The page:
Naturalistic Neurodiversity

Exploring our differences through science.

Posts Tagged ‘autism

Ableism in Atheism Anonymous #59

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Do you consider yourself to be a person with a disability?

Autism & epilepsy.

Have you (or do you personally know someone who has) felt out-of-place or limited your involvement with an atheist community because of disability-related situations?

I have yet to find a skeptic place that wasn’t all “asshole = autistic”. And the -tard suffix. And people look at me like I’ve got 2 heads when I mention that flash photography often = seizures (I do not, in fact, have 2 heads). And when people post videos of talks and such, they don’t have transcripts, & when I ask, people think it’s appropriate to demand to know why I-or anyone-would possible need transcripts.

I wrote a blogpost about atheism’s ableism problem and the reaction was largely ATTACK ATTACK ATTACK, when it wasn’t IGNORE IGNORE IGNORE. This is a problem. (Actually, you may have read that post if you’re who I think you are…)*

What steps could atheist communities take to become more inclusive?

Um, stop being ableists?

Restrict the ableist language. Leaders need to actively say that it isn’t cool. Not just quietly say “yeah, I cringe when they do that”, but tell them ASSHAT AND AUTISM ARE NOT THE SAME THING AND STOP USING MY NETSPACE TO SAY THEY ARE or whatever.

Caption shit. ASL interpret shit. If someone asks for an accomodation (ie me and my no flash photography need, the transcript thing) instead of being all defensive and demanding to know why, just say OK, and do it, or find someone who can do it.

Meet places that are accessible to mobility devices & accessible by public transit. My city supposedly has great transit, but many meeting places are over an hour on transit and/or involve a half mile or more walk. I’m in good physical shape & can do that, but a lot of people can’t.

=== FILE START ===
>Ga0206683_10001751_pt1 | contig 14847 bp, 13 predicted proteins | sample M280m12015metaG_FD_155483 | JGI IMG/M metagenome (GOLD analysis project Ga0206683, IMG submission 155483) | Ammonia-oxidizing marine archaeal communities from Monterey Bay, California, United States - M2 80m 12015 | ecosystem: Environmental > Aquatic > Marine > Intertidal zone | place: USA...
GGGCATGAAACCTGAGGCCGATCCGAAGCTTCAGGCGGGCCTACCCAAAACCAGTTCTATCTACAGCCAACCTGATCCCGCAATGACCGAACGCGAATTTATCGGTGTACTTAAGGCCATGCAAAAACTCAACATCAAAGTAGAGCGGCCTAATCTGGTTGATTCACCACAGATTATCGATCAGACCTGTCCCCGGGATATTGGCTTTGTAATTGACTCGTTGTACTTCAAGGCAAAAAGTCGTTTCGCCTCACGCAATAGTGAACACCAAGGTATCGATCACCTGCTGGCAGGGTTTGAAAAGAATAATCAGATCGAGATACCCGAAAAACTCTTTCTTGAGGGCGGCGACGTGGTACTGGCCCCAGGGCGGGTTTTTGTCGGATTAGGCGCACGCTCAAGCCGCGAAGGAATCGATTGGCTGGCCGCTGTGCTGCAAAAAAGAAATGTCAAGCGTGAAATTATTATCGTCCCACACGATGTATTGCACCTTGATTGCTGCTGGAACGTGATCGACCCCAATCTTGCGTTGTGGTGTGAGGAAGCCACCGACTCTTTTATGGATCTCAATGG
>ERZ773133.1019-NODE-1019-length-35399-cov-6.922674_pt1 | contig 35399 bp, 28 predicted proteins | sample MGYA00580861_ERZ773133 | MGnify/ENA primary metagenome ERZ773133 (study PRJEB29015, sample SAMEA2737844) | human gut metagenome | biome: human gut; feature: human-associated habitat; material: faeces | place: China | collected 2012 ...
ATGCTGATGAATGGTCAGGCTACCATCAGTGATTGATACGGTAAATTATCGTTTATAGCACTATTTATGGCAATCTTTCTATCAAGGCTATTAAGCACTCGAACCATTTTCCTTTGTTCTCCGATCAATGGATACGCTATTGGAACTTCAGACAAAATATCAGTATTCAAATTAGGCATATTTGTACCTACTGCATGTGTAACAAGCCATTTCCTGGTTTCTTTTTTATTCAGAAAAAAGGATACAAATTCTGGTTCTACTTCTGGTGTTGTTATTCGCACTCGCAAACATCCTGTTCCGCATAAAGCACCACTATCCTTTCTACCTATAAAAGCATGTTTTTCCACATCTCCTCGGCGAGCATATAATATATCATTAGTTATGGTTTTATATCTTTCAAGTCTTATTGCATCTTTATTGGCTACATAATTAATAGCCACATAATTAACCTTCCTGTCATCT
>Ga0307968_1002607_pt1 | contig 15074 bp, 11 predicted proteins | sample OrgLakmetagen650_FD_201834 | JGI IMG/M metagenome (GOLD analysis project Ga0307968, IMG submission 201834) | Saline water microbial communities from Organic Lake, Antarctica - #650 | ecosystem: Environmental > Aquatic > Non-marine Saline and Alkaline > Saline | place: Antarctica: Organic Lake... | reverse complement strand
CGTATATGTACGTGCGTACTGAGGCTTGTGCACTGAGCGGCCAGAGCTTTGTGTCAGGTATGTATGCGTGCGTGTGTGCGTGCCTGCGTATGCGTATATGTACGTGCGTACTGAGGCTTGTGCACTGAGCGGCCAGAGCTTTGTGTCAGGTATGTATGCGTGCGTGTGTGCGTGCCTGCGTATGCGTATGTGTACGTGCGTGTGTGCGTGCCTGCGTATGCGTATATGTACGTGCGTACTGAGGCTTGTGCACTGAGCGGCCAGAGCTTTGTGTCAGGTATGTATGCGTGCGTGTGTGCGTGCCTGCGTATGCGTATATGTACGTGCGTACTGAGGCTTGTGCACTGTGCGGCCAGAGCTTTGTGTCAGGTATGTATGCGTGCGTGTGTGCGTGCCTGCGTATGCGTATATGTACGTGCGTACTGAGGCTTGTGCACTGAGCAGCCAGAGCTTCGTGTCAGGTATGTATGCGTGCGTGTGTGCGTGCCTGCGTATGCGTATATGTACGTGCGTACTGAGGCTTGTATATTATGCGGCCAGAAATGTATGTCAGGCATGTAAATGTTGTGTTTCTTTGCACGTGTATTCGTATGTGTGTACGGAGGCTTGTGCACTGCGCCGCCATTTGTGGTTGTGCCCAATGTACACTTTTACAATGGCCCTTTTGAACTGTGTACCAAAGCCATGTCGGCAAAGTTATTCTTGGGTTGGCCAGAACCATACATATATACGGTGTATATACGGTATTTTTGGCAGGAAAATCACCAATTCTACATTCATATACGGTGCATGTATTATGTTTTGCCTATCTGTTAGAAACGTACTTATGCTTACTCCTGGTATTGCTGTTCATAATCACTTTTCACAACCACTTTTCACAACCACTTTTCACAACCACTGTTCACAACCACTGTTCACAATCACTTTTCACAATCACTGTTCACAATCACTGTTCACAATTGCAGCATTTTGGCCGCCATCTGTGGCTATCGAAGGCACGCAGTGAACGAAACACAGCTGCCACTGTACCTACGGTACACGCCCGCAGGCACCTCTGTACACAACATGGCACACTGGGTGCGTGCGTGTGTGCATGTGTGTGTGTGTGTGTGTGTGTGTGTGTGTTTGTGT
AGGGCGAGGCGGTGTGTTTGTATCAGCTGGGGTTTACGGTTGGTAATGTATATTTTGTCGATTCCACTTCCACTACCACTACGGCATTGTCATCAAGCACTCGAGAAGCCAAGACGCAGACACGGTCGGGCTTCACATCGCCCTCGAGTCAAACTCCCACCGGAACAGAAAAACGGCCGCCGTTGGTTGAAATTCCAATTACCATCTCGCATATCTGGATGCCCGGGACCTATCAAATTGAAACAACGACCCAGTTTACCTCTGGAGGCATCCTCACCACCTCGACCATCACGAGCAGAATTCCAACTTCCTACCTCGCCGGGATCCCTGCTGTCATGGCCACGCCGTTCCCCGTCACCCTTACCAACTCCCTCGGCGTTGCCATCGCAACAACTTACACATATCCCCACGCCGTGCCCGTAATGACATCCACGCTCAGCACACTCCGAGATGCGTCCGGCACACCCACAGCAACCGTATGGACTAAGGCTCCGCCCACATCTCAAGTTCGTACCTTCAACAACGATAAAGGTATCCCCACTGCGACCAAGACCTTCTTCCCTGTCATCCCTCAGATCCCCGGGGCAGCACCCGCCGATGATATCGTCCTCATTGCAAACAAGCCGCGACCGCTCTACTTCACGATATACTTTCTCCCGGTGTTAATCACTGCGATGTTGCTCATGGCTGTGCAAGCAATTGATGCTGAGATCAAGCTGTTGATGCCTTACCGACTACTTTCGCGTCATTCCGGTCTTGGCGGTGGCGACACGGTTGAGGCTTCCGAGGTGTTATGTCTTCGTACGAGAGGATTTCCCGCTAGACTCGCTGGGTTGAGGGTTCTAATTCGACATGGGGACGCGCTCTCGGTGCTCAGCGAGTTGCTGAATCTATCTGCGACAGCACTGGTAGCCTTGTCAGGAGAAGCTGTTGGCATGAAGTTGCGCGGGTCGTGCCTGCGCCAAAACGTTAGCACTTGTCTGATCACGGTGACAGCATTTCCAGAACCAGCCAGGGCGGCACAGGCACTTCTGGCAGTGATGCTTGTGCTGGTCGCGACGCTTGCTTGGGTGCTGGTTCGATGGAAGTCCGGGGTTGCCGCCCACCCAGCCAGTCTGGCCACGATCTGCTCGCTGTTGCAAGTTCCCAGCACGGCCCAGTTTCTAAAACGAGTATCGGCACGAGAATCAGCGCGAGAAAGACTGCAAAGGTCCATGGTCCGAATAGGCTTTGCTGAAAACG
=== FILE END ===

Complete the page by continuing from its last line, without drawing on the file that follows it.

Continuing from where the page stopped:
Any other thoughts about ableism and atheism?

The ableism issue is enough that I’ve pretty much stopped even trying, & given how much crap I have been trained to tolerate that’s pretty damn bad.

Response #59 from the Ableism in Atheism survey.

*I think the post may be this one, but if not, it’s still an eye-opener:  http://timetolisten.blogspot.com/2012/02/skepticisms-ableism-problem.html

Autism study strengthens idea that we “read God’s mind”

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http://www.newscientist.com/article/dn21863-autism-study-strengthens-idea-that-we-read-gods-mind.html

This article does have some problems, but it gets the basic message across that atheists have been saying all along: God is created in the image of human kind, not the reverse.

Written by The Nerd

May 31, 2012 at 5:00 pm

Ableism in Atheism Anonymous #38

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Do you consider yourself to be a person with a disability?

Undiagnosed. My psychologist thinks it may be on the autism spectrum.

Have you (or do you personally know someone who has) felt out-of-place or limited your involvement with an atheist community because of disability-related situations?

I’m avoidant and do not much like face to face contact. So technically yes, but … The internet’s good for me. I’d consider it my ramp.

Now I’m worried I’m just justifying the status quo, but I really have no complaints.

What steps could atheist communities take to become more inclusive?

More general questions in blog posts to encourage rare commenters to join in.